From Mexican-tinged folk to British gothic, this week sees some great new music. Our pick of the week is the Joe Henry-produced album from Over the Rhine.
Cut Copy – Zonoscope
have never been able to figure out whether they’re indie rock experimentalists or ‘80s dance purists. So they’ve become both. Zonoscope, the Australian quartet’s third full-length studio album, is their most impressive balancing act yet, walking a fragile tightrope to either a world where pop radio is a hell of a lot weirder or one where the freaks are DJing the school dances. Read Ryan Reed’s review or download a free mp3 from the album.
David Wax Museum – Everything Is Saved
A Missouri native, David Wax’s love affair with Mexican music took root during the summers he spent South of the Border working with the American Friends Service Committee during college. After graduating from Harvard, he returned to rural Mexico in a year-long fellowship where he began mixing the folk of his Midwest upbringing with traditional Mexican music. Along with fiddler Suz Slezak, Wax has toured as David Wax Museum with The Avett Brothers and the Old 97’s and was the breakout act at The Newport Folk Fest last year. Download a free mp3 from the album.
Esben and the Witch – Violet Cries
Gothic, ethereal, dark. These are fitting descriptors for a band that takes its name from a Danish fairytale about a boy’s encounter with a murderous witch. Esben’s debut album combines heavenly vocals with brooding guitars and a thundering rhythm section. The sound is intense. “I think it’s very important to challenge the listener,” Copeman says. “There should be a level of hostility within the music that you make. You’re trying to describe a whole gambit of emotions with the course of an album. Musically, the best way to do that is to pull people around.” Read Bo Moore’s Best of What’s Next story on the band.
Jessica Lea Mayfield – Tell Me
Tell Me is all meaty guitar licks and sad-edged vocals, like Fleetwood Mac for the blog generation. With song titles like “Run Myself into the Ground,” “Nervous Lonely Night,” and “Sleepless,” Mayfield makes no bones about her forlornly expressive approach to writing. Still, Tell Me feels genuine and unpretentious throughout, setting the tone for a night of cathartic, misty-eyed introspection. Read M.T. Richard’s review.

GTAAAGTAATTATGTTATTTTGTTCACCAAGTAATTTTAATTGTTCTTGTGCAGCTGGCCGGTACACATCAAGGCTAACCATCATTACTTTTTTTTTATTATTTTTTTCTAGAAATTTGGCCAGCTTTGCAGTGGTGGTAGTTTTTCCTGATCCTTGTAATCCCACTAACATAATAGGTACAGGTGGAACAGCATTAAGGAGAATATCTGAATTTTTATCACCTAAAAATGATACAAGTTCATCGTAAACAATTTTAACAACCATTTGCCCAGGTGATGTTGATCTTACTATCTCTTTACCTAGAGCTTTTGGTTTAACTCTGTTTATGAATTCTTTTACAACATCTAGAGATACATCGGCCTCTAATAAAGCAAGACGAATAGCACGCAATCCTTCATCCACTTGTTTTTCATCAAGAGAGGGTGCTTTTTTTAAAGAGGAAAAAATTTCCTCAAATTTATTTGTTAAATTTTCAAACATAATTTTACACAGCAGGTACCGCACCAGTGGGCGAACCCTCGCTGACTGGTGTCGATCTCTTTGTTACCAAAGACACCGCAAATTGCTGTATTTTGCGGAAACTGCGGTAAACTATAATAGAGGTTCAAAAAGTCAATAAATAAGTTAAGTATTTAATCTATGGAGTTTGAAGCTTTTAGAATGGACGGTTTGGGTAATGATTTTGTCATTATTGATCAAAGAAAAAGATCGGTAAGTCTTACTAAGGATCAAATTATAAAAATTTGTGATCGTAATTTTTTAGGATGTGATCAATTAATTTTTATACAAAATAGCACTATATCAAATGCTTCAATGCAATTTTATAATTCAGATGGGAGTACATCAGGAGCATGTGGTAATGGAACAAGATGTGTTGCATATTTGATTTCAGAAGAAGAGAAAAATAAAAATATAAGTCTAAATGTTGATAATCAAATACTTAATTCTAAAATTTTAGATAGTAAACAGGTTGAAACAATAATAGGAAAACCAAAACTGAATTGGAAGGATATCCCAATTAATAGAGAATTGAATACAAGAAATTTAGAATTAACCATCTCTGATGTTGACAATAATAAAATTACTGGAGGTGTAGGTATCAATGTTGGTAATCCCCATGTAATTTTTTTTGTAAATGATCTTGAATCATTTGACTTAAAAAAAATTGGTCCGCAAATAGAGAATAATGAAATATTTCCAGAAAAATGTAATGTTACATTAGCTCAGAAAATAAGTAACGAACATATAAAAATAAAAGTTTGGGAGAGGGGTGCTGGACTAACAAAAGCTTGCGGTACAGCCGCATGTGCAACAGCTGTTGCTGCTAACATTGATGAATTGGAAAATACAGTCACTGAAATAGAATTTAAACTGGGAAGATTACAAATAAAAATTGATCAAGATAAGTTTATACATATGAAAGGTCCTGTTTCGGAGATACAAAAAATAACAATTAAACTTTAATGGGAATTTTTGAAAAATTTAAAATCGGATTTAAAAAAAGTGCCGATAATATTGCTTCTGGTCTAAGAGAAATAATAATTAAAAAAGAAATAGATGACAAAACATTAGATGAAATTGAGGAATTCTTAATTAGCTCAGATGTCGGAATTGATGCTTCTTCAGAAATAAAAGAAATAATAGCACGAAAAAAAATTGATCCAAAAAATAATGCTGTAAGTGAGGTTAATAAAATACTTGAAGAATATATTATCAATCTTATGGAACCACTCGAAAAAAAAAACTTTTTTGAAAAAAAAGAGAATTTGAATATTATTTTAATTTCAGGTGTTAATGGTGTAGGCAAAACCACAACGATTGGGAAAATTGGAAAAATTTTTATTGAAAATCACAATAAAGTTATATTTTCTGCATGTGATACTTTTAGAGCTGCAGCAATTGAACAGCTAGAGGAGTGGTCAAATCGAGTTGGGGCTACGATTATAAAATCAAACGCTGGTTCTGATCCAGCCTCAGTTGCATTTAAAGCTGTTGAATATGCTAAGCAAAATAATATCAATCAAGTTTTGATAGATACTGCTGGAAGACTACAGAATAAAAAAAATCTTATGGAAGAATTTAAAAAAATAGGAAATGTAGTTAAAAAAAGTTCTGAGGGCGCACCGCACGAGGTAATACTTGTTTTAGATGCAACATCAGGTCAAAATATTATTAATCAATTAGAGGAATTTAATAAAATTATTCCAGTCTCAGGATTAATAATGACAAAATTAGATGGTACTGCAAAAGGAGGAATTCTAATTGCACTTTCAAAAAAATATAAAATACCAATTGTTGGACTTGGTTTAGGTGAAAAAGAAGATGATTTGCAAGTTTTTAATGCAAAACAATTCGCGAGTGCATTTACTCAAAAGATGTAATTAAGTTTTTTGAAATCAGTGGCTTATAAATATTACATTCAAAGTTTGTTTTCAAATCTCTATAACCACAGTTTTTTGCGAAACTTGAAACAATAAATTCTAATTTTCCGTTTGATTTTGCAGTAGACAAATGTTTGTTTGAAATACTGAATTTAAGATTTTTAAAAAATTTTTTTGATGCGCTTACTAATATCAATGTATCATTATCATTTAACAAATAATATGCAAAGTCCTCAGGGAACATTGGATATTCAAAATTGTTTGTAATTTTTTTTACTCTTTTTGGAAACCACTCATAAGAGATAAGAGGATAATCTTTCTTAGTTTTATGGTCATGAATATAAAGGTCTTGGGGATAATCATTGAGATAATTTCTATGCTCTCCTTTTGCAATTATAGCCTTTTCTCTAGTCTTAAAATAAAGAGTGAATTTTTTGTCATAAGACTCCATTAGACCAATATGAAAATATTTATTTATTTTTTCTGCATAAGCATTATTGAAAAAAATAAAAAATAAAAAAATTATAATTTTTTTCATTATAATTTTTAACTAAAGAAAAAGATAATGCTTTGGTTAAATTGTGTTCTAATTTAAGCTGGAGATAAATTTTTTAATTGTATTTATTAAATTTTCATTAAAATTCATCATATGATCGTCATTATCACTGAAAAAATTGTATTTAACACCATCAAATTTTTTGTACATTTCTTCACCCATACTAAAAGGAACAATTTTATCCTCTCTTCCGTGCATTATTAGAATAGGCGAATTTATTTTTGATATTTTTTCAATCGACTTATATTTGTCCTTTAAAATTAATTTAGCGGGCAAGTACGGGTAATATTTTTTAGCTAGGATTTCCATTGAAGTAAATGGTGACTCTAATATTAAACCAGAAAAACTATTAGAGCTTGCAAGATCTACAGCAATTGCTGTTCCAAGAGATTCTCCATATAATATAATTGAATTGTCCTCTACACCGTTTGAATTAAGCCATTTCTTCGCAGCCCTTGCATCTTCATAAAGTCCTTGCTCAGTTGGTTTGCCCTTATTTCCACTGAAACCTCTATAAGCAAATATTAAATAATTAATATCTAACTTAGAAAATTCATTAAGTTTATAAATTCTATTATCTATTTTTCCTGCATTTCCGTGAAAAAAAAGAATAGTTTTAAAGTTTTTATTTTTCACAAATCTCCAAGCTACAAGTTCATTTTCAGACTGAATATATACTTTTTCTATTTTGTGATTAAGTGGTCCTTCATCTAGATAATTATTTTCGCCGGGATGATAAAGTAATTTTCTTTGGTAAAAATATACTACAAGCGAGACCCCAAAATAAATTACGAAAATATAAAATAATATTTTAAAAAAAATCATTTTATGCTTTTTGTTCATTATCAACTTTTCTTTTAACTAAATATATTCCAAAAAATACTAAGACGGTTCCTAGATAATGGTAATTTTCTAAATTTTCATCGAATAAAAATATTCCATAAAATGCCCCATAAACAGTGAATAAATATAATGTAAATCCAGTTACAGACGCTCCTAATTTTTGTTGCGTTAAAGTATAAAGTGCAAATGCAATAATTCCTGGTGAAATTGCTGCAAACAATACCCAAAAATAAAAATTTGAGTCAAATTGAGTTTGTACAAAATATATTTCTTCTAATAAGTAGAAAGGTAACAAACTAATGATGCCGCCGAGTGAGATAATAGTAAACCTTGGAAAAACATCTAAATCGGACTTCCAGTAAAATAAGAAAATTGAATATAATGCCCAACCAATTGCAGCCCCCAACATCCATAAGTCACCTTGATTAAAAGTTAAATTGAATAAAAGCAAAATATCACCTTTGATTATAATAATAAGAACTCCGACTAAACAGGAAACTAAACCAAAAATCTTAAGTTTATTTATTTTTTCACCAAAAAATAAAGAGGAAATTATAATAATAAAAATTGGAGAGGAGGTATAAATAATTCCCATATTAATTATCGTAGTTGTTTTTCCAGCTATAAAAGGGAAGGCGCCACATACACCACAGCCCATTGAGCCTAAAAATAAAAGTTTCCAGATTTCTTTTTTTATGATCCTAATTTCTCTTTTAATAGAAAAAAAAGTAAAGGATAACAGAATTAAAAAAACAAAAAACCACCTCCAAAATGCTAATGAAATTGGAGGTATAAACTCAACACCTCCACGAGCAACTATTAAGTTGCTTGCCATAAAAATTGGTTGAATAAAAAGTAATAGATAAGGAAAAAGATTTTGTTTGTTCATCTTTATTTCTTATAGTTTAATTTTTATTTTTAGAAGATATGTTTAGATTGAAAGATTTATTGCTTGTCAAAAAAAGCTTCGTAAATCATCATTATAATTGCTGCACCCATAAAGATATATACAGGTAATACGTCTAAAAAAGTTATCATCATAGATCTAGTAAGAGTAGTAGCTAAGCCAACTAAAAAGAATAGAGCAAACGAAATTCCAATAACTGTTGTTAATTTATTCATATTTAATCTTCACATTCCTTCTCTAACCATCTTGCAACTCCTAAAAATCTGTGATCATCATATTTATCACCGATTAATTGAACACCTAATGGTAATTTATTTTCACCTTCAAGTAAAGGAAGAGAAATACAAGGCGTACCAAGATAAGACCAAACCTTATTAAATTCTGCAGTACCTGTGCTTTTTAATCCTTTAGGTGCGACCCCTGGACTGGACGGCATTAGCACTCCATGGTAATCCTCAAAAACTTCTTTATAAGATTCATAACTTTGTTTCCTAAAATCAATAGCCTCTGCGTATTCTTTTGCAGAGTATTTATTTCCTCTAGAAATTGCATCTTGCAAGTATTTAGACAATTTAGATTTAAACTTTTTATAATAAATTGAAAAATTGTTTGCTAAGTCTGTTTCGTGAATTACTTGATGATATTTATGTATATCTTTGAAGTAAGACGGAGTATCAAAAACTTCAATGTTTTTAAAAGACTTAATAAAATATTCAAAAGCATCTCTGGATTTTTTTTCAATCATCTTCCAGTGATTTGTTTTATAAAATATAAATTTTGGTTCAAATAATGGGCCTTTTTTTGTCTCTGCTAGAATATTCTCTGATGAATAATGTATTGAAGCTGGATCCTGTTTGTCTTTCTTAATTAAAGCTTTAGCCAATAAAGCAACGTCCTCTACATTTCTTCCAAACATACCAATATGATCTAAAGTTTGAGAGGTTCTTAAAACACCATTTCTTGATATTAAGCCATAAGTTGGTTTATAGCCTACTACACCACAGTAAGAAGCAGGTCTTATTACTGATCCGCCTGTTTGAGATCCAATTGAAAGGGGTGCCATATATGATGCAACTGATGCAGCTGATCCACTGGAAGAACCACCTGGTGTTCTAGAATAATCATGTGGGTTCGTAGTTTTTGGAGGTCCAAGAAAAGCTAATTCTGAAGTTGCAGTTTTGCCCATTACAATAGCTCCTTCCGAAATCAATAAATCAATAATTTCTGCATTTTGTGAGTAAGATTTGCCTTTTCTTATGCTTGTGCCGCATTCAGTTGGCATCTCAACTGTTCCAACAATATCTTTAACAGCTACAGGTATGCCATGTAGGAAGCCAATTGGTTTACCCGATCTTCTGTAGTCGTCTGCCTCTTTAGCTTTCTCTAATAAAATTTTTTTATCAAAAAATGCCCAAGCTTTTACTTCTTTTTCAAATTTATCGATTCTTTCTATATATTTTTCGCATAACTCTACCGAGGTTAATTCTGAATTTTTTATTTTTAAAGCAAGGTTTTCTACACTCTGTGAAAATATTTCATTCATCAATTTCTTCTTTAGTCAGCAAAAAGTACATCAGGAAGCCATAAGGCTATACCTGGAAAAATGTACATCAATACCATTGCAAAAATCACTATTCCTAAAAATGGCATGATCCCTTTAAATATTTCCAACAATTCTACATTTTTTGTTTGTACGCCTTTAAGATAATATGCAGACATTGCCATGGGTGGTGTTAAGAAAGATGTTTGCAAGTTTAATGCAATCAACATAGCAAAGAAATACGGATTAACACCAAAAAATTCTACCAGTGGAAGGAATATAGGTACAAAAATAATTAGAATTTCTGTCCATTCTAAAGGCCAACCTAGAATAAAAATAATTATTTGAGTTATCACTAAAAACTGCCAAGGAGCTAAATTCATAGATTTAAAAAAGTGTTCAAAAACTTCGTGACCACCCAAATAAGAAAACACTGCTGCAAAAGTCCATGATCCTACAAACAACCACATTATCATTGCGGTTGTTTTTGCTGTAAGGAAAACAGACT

Nicole Atkins – Mondo Amore
Some break-up records are about a boy. And some are about a girl. But Nicole Atkins’ new album Mondo Amore is about a boy, a band and a record label. Three years after her Columbia Records debut, she’s rediscovering the joy of independence, recording her new album with the help of fan donations and touring with a soul sister on guitar. Read Josh Jackson’s Catching Up With interview with Nicole Atkins or China Reevers’ review.
Over the Rhine – The Long Surrender
Detweiler and his wife Karin Bergquist, the sultry voice of Over the Rhine, have been at this for 20 years now. They’ve watched musicians and record labels come and go, career hopes wax and wane, and their marriage strain under the weight of too many nights on the road. Here they emerge on the other side of disappointment and trauma, a little weary, a little chastened, but full of hard-won hope. The desperation comes through on almost every song, but so does the determination to hold on at any cost. Giving up never sounded so good. Read Andy Whitman’s review.
Baby-faced beatmaker Mike Skinner can work magic with a rhyme. On Computers and Blues’ first track, he raps: “The world is outside but inside warm, inside informal, outside stormy, inside normal.” Unfortunately, the man behind The Streets takes his iambic leaning too far sometimes, and his latest—and final—album showcases this tendency. Read Rachel Dovey’s review.
Teddy Thompson – Bella
“It was quite old-school recording studio, which there aren’t many of anymore,” Thompson says about his fourth album. “It felt almost decadent, making an old fashioned record in a big studio. In the first few weeks, when we were going into the big room, I felt like I was really going to make a record as opposed to going into some little room with computer screens, which it so often is these days.” The son of Richard and Linda Thompson is heading out on tour with the Old 97’s.
Young Galaxy – Shapeshifting
The Montreal band has toured with fellow Canadians Stars and Arcade Fire. Download to a track from their debut and read Jonah Flicker’s debut later today.
Yuck – Yuck
The noise rockers’ self-titled album captures a buzz band actually capable of exceeding lofty expectations. Yuck borrows everything great about late ’80s and early ’90s indie-rock, piecing together the formidable bits of this compelling era into a cohesive and enticing record. Read Max Blau’s review or Lindsay Eanet’s Best of What’s Next feature.